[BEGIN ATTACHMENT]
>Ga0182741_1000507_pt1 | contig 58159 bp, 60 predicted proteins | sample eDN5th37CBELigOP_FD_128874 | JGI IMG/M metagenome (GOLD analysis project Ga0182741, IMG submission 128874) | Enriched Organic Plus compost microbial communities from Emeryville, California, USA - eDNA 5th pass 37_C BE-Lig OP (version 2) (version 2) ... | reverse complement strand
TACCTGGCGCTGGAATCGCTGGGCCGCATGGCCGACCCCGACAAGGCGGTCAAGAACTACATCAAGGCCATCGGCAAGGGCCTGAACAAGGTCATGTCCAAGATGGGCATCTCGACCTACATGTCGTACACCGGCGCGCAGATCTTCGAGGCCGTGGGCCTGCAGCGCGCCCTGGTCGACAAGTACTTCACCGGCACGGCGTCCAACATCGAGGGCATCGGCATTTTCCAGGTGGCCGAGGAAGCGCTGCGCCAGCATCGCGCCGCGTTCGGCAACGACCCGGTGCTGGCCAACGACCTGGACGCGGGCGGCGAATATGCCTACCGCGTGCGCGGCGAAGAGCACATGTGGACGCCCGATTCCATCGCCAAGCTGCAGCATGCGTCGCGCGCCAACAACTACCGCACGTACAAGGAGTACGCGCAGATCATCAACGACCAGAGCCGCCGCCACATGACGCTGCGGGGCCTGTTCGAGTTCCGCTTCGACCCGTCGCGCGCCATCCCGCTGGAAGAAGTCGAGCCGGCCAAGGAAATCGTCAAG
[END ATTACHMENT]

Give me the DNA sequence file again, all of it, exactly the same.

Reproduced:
>Ga0182741_1000507_pt1 | contig 58159 bp, 60 predicted proteins | sample eDN5th37CBELigOP_FD_128874 | JGI IMG/M metagenome (GOLD analysis project Ga0182741, IMG submission 128874) | Enriched Organic Plus compost microbial communities from Emeryville, California, USA - eDNA 5th pass 37_C BE-Lig OP (version 2) (version 2) ... | reverse complement strand
TACCTGGCGCTGGAATCGCTGGGCCGCATGGCCGACCCCGACAAGGCGGTCAAGAACTACATCAAGGCCATCGGCAAGGGCCTGAACAAGGTCATGTCCAAGATGGGCATCTCGACCTACATGTCGTACACCGGCGCGCAGATCTTCGAGGCCGTGGGCCTGCAGCGCGCCCTGGTCGACAAGTACTTCACCGGCACGGCGTCCAACATCGAGGGCATCGGCATTTTCCAGGTGGCCGAGGAAGCGCTGCGCCAGCATCGCGCCGCGTTCGGCAACGACCCGGTGCTGGCCAACGACCTGGACGCGGGCGGCGAATATGCCTACCGCGTGCGCGGCGAAGAGCACATGTGGACGCCCGATTCCATCGCCAAGCTGCAGCATGCGTCGCGCGCCAACAACTACCGCACGTACAAGGAGTACGCGCAGATCATCAACGACCAGAGCCGCCGCCACATGACGCTGCGGGGCCTGTTCGAGTTCCGCTTCGACCCGTCGCGCGCCATCCCGCTGGAAGAAGTCGAGCCGGCCAAGGAAATCGTCAAG